New tri-agency office to coordinate U.S. missile-defense space programs
WASHINGTON — The Space Systems Command, the Space Development Agency and the Missile Defense Agency have formed a new program office to coordinate disparate procurements of satellites to detect ballistic and hypersonic missiles.
The Space Systems Command (SSC), the procurement arm of the U.S. Space Force, announced the realignment Sept. 15.
The combined program office “establishes a formal partnership among missile warning, missile tracking and and missile defense acquisition organizations for greater delivery of integrated and resilient sensor-to-shooter capabilities,” said Col. Brian Denaro, SSC space sensing program executive officer, who will lead the new office.
“Our adversaries continue to develop missile technologies that are faster burning, dimmer, and more maneuverable,” Denaro said in a statement.
Representatives from the three agencies will coordinate what is envisioned as a multilayer architecture of missile-defense satellites in geostationary, highly elliptical, medium and low Earth orbits. Each of these layers is developed and procured by different Space Force, SDA and MDA offices.
Deconflicting missile-defense projects has been a congressional priority amid concerns that agencies are developing systems in isolation and not coordinating efforts.
The Missile Defense Agency for decades has been in charge of deploying sensors and interceptors to protect the U.S. and allies from ballistic missiles. The Space Force when it was established in December 2019 took over from the Air Force the development and procurement of geostationary missile-warning satellites.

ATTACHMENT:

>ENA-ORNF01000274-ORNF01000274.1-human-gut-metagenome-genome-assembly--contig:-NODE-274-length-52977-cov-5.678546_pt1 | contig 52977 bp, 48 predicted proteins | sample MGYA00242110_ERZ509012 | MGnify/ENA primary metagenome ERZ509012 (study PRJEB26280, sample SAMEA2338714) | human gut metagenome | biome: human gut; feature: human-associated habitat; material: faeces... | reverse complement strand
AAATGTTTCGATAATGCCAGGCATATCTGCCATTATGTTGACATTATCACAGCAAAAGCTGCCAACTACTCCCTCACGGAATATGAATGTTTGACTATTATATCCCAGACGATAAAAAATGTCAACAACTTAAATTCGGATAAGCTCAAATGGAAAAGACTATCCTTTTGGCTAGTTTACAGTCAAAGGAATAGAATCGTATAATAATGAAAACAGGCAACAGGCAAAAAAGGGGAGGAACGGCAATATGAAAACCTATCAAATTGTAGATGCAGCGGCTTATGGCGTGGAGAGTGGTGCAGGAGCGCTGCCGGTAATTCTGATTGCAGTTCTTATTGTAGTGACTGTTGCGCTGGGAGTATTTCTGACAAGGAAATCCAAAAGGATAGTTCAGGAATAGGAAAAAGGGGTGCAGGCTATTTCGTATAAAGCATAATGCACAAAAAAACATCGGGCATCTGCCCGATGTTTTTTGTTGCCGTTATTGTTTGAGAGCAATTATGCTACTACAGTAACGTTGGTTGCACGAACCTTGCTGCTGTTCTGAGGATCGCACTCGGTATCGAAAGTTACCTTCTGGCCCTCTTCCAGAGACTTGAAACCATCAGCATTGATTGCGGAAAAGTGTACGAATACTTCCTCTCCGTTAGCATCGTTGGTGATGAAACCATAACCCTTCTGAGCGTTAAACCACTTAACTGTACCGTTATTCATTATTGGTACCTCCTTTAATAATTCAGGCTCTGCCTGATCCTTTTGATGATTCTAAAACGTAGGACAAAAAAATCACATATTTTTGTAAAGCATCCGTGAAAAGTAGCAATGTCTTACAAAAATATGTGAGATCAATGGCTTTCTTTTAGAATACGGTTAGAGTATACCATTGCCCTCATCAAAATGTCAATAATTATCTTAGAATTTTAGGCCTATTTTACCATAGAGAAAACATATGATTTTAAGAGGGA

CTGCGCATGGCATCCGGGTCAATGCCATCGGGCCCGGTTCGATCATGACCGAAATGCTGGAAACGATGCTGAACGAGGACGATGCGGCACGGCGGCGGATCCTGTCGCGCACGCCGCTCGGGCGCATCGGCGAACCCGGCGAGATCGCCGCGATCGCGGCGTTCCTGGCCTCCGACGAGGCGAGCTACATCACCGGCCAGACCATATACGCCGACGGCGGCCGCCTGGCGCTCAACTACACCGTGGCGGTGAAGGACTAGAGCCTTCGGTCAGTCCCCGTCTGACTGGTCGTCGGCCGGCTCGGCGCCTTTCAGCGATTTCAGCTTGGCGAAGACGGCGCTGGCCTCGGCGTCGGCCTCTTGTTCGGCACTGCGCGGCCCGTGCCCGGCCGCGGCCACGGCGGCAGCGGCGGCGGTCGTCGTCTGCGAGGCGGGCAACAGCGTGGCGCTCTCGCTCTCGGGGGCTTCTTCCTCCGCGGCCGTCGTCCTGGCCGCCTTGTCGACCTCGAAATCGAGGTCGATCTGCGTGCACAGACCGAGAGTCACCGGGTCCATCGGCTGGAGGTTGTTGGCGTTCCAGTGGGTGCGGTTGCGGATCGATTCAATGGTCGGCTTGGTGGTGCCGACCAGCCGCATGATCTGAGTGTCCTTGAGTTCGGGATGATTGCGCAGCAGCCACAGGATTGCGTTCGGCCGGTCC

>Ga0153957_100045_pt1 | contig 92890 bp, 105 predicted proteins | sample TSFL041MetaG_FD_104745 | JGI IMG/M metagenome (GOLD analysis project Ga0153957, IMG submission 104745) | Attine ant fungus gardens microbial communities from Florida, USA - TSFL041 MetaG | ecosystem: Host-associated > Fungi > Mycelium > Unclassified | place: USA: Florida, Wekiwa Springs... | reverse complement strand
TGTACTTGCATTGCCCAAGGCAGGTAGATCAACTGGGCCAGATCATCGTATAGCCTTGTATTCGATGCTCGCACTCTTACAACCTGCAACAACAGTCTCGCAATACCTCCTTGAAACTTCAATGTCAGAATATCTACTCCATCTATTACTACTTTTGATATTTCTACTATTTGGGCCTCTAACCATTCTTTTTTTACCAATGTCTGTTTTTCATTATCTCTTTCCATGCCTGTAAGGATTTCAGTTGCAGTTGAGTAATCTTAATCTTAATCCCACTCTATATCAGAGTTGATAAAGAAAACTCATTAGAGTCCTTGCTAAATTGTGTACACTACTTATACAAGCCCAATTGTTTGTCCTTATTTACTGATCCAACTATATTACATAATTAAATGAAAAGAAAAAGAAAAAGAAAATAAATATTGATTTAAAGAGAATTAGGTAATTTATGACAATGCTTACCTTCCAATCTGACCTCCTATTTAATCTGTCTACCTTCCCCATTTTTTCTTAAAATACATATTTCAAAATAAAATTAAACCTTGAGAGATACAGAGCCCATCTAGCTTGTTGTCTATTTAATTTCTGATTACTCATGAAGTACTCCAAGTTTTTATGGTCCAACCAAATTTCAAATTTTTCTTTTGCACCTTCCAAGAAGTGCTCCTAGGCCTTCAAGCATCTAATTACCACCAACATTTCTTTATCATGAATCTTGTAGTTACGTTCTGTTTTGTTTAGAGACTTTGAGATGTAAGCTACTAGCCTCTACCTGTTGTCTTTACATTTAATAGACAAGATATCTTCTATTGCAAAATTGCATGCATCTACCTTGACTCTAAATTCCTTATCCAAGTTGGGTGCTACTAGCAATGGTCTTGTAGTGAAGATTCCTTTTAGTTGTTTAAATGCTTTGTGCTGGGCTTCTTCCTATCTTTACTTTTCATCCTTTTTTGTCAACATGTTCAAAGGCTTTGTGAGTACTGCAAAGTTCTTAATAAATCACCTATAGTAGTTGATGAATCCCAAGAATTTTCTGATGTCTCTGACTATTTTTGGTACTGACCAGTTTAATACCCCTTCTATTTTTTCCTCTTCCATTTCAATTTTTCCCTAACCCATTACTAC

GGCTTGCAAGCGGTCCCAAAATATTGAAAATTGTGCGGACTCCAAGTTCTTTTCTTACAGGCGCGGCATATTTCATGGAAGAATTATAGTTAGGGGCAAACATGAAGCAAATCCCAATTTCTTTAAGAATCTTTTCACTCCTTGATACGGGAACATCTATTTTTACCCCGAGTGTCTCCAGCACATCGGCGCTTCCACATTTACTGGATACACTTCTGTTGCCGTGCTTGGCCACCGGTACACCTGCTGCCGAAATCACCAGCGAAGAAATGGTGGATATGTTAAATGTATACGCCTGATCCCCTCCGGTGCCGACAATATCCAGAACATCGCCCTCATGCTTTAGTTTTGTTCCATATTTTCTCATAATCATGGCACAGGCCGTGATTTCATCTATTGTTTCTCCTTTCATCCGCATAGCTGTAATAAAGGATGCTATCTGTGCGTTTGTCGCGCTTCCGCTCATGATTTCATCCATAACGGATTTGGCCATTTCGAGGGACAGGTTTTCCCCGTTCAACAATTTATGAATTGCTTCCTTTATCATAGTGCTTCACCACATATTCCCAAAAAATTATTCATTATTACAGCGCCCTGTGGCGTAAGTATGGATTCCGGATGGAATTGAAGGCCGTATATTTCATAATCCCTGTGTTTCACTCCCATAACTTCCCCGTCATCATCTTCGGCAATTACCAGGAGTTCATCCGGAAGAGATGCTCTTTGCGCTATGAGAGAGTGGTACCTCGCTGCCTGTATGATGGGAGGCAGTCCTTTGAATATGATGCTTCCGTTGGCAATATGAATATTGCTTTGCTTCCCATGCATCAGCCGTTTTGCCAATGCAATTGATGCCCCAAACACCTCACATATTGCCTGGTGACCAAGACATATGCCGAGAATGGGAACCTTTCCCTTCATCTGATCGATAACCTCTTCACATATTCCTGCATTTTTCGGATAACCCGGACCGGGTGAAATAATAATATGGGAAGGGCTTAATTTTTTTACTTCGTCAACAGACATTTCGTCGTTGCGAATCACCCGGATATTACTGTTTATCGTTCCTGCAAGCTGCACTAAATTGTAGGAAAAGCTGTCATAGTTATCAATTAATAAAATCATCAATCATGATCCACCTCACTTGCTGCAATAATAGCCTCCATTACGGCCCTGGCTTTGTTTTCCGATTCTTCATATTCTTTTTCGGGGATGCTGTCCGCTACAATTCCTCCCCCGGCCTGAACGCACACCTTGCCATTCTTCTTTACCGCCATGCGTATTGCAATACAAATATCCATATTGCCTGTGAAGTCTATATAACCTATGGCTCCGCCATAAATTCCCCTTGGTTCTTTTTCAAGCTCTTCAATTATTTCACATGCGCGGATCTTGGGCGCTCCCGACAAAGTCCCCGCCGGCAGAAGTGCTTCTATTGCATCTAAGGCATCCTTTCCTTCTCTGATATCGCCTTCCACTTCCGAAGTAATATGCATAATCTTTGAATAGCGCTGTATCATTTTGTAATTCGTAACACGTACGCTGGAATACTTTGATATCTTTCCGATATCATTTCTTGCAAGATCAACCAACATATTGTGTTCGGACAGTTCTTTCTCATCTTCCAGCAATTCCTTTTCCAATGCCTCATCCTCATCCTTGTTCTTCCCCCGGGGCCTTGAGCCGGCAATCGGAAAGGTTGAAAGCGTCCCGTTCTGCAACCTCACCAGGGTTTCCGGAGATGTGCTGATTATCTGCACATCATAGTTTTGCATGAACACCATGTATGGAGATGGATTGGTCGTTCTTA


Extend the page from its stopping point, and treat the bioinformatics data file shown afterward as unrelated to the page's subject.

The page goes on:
The Pentagon in its 2019 Missile Defense Review added a new layer of satellites to the mix and decided to invest in a low Earth orbit network of space sensors to track hypersonic missiles fielded by Russia and China, which fly at high speeds and are capable of maneuvering in flight. DoD also created the Space Development Agency in 2019 to field a missile-tracking network using large numbers of smaller, cheaper satellites in lower orbits. SDA next month will be become part of the Space Force.
Meanwhile, the Missile Defense Review gave MDA the leading role in developing defenses against hypersonic weapons. The agency started a low Earth orbit satellite system called Hypersonic and Ballistic Tracking Space Sensor (HBTSS).
Given the fragmented responsibilities for missile defense, Congress has criticized DoD’s effort for lack of coordination and cooperation. The Government Accountability Office in a June 2022 report said MDA “has not adequately coordinated the HBTSS effort with DoD’s Space Development Agency and Space Force.”
Separately, the Space Force is developing another layer of sensor satellites to track hypersonic missiles from medium Earth orbit.
The new combined program office will bring more unity into these efforts, Walter Chai, director for space sensors at MDA, said in a statement, “With the emerging advanced threats, space-based sensors are essential to missile defense. The close collaboration between SDA, SSC, and MDA will ensure that we are able to defeat these threats.”
A spokesman for SDA said the combined office “will enable the coordinated development and fielding of capabilities.”